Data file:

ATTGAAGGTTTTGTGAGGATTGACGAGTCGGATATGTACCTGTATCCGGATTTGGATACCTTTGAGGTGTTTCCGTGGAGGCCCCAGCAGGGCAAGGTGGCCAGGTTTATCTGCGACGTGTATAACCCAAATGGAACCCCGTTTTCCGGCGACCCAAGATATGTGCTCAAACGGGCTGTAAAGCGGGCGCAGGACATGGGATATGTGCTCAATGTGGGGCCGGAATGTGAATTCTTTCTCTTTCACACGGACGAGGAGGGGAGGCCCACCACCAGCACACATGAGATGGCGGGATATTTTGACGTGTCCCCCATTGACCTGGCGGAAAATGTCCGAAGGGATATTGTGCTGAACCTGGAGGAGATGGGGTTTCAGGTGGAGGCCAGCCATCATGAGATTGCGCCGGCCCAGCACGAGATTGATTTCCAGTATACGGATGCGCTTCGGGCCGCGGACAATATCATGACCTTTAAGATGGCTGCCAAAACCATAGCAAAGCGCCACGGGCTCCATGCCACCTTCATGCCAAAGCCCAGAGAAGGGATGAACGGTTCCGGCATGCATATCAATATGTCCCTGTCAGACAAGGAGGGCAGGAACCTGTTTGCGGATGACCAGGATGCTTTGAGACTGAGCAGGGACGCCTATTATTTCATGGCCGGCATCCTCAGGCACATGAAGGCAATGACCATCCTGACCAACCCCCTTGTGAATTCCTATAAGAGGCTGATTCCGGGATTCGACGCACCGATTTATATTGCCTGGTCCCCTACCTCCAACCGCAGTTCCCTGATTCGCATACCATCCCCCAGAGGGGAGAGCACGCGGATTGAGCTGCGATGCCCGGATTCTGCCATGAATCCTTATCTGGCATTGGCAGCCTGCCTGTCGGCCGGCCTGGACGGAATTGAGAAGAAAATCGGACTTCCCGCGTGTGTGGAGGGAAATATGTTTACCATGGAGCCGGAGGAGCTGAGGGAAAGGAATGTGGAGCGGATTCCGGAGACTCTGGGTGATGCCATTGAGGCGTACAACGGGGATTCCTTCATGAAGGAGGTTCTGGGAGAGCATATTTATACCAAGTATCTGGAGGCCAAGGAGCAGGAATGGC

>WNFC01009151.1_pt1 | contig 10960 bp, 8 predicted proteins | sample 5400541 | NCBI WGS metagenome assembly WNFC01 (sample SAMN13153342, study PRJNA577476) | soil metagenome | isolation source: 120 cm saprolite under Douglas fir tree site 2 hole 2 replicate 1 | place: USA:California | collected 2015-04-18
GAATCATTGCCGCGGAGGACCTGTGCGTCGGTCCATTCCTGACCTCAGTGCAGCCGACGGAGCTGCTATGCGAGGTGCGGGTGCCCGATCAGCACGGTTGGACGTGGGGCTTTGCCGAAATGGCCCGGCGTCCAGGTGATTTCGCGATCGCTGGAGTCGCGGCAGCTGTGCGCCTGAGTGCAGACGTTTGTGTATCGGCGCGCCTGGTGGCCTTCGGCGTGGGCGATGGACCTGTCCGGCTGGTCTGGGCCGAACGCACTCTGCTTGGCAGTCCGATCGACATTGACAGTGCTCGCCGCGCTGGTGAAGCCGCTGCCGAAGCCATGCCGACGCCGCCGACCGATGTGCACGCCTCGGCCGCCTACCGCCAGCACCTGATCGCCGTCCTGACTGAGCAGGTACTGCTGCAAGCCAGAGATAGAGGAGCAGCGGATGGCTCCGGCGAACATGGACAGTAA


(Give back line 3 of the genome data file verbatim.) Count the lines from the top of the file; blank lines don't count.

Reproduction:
GAATCATTGCCGCGGAGGACCTGTGCGTCGGTCCATTCCTGACCTCAGTGCAGCCGACGGAGCTGCTATGCGAGGTGCGGGTGCCCGATCAGCACGGTTGGACGTGGGGCTTTGCCGAAATGGCCCGGCGTCCAGGTGATTTCGCGATCGCTGGAGTCGCGGCAGCTGTGCGCCTGAGTGCAGACGTTTGTGTATCGGCGCGCCTGGTGGCCTTCGGCGTGGGCGATGGACCTGTCCGGCTGGTCTGGGCCGAACGCACTCTGCTTGGCAGTCCGATCGACATTGACAGTGCTCGCCGCGCTGGTGAAGCCGCTGCCGAAGCCATGCCGACGCCGCCGACCGATGTGCACGCCTCGGCCGCCTACCGCCAGCACCTGATCGCCGTCCTGACTGAGCAGGTACTGCTGCAAGCCAGAGATAGAGGAGCAGCGGATGGCTCCGGCGAACATGGACAGTAA